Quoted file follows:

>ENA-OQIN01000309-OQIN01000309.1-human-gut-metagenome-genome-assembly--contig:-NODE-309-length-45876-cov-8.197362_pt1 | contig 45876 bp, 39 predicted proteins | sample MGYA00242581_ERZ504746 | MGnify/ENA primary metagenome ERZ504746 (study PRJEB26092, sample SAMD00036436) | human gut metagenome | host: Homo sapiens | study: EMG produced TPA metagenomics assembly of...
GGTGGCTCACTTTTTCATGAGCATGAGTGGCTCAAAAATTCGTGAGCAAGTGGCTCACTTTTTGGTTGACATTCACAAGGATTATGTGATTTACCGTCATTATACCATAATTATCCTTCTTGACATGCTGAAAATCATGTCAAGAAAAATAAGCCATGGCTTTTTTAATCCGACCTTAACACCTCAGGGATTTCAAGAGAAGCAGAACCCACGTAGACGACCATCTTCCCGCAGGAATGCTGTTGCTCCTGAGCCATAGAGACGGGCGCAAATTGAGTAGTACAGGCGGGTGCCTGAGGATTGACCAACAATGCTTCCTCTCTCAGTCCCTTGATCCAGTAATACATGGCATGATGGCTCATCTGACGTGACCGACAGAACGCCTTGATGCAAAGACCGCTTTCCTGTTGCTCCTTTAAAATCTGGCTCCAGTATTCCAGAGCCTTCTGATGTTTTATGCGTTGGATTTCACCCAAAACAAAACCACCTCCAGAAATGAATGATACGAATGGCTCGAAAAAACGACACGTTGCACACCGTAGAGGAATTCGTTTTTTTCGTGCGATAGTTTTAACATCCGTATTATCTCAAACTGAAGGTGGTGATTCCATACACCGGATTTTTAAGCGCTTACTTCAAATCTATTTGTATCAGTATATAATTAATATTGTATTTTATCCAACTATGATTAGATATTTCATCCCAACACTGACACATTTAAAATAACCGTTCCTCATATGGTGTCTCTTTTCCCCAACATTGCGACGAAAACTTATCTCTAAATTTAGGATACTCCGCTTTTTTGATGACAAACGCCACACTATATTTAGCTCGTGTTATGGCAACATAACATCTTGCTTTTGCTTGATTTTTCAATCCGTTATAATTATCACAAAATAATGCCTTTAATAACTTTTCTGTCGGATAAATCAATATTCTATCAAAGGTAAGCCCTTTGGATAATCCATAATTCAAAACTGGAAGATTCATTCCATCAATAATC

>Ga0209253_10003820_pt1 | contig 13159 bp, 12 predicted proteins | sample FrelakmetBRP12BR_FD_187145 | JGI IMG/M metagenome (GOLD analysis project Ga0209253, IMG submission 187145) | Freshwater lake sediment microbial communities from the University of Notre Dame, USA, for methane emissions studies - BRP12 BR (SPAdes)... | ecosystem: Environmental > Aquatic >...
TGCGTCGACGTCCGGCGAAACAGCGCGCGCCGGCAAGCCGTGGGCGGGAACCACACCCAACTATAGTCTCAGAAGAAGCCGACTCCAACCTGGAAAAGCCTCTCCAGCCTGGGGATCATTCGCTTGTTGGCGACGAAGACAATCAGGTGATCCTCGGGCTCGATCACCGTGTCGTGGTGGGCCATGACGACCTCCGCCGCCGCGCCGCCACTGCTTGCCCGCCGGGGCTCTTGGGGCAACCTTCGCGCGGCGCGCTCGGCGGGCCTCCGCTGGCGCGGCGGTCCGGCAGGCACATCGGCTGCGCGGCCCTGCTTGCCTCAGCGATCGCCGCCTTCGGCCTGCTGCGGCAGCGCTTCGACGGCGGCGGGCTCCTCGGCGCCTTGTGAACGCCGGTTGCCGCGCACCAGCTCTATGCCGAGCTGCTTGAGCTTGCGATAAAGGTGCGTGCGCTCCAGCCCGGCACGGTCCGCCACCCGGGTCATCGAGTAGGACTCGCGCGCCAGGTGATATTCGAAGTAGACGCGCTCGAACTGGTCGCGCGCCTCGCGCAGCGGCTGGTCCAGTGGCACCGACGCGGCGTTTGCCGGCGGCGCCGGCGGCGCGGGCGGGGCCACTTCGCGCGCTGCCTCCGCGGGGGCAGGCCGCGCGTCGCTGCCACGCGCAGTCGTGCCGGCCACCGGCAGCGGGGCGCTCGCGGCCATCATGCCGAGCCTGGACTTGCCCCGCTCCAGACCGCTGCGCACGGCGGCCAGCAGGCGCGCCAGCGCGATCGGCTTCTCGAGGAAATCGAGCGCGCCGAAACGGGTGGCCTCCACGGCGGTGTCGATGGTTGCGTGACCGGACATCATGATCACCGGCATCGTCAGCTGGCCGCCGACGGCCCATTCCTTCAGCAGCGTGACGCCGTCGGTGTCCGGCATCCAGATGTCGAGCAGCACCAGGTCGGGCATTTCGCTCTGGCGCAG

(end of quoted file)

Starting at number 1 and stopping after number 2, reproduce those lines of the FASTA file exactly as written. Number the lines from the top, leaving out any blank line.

>ENA-OQIN01000309-OQIN01000309.1-human-gut-metagenome-genome-assembly--contig:-NODE-309-length-45876-cov-8.197362_pt1 | contig 45876 bp, 39 predicted proteins | sample MGYA00242581_ERZ504746 | MGnify/ENA primary metagenome ERZ504746 (study PRJEB26092, sample SAMD00036436) | human gut metagenome | host: Homo sapiens | study: EMG produced TPA metagenomics assembly of...
GGTGGCTCACTTTTTCATGAGCATGAGTGGCTCAAAAATTCGTGAGCAAGTGGCTCACTTTTTGGTTGACATTCACAAGGATTATGTGATTTACCGTCATTATACCATAATTATCCTTCTTGACATGCTGAAAATCATGTCAAGAAAAATAAGCCATGGCTTTTTTAATCCGACCTTAACACCTCAGGGATTTCAAGAGAAGCAGAACCCACGTAGACGACCATCTTCCCGCAGGAATGCTGTTGCTCCTGAGCCATAGAGACGGGCGCAAATTGAGTAGTACAGGCGGGTGCCTGAGGATTGACCAACAATGCTTCCTCTCTCAGTCCCTTGATCCAGTAATACATGGCATGATGGCTCATCTGACGTGACCGACAGAACGCCTTGATGCAAAGACCGCTTTCCTGTTGCTCCTTTAAAATCTGGCTCCAGTATTCCAGAGCCTTCTGATGTTTTATGCGTTGGATTTCACCCAAAACAAAACCACCTCCAGAAATGAATGATACGAATGGCTCGAAAAAACGACACGTTGCACACCGTAGAGGAATTCGTTTTTTTCGTGCGATAGTTTTAACATCCGTATTATCTCAAACTGAAGGTGGTGATTCCATACACCGGATTTTTAAGCGCTTACTTCAAATCTATTTGTATCAGTATATAATTAATATTGTATTTTATCCAACTATGATTAGATATTTCATCCCAACACTGACACATTTAAAATAACCGTTCCTCATATGGTGTCTCTTTTCCCCAACATTGCGACGAAAACTTATCTCTAAATTTAGGATACTCCGCTTTTTTGATGACAAACGCCACACTATATTTAGCTCGTGTTATGGCAACATAACATCTTGCTTTTGCTTGATTTTTCAATCCGTTATAATTATCACAAAATAATGCCTTTAATAACTTTTCTGTCGGATAAATCAATATTCTATCAAAGGTAAGCCCTTTGGATAATCCATAATTCAAAACTGGAAGATTCATTCCATCAATAATC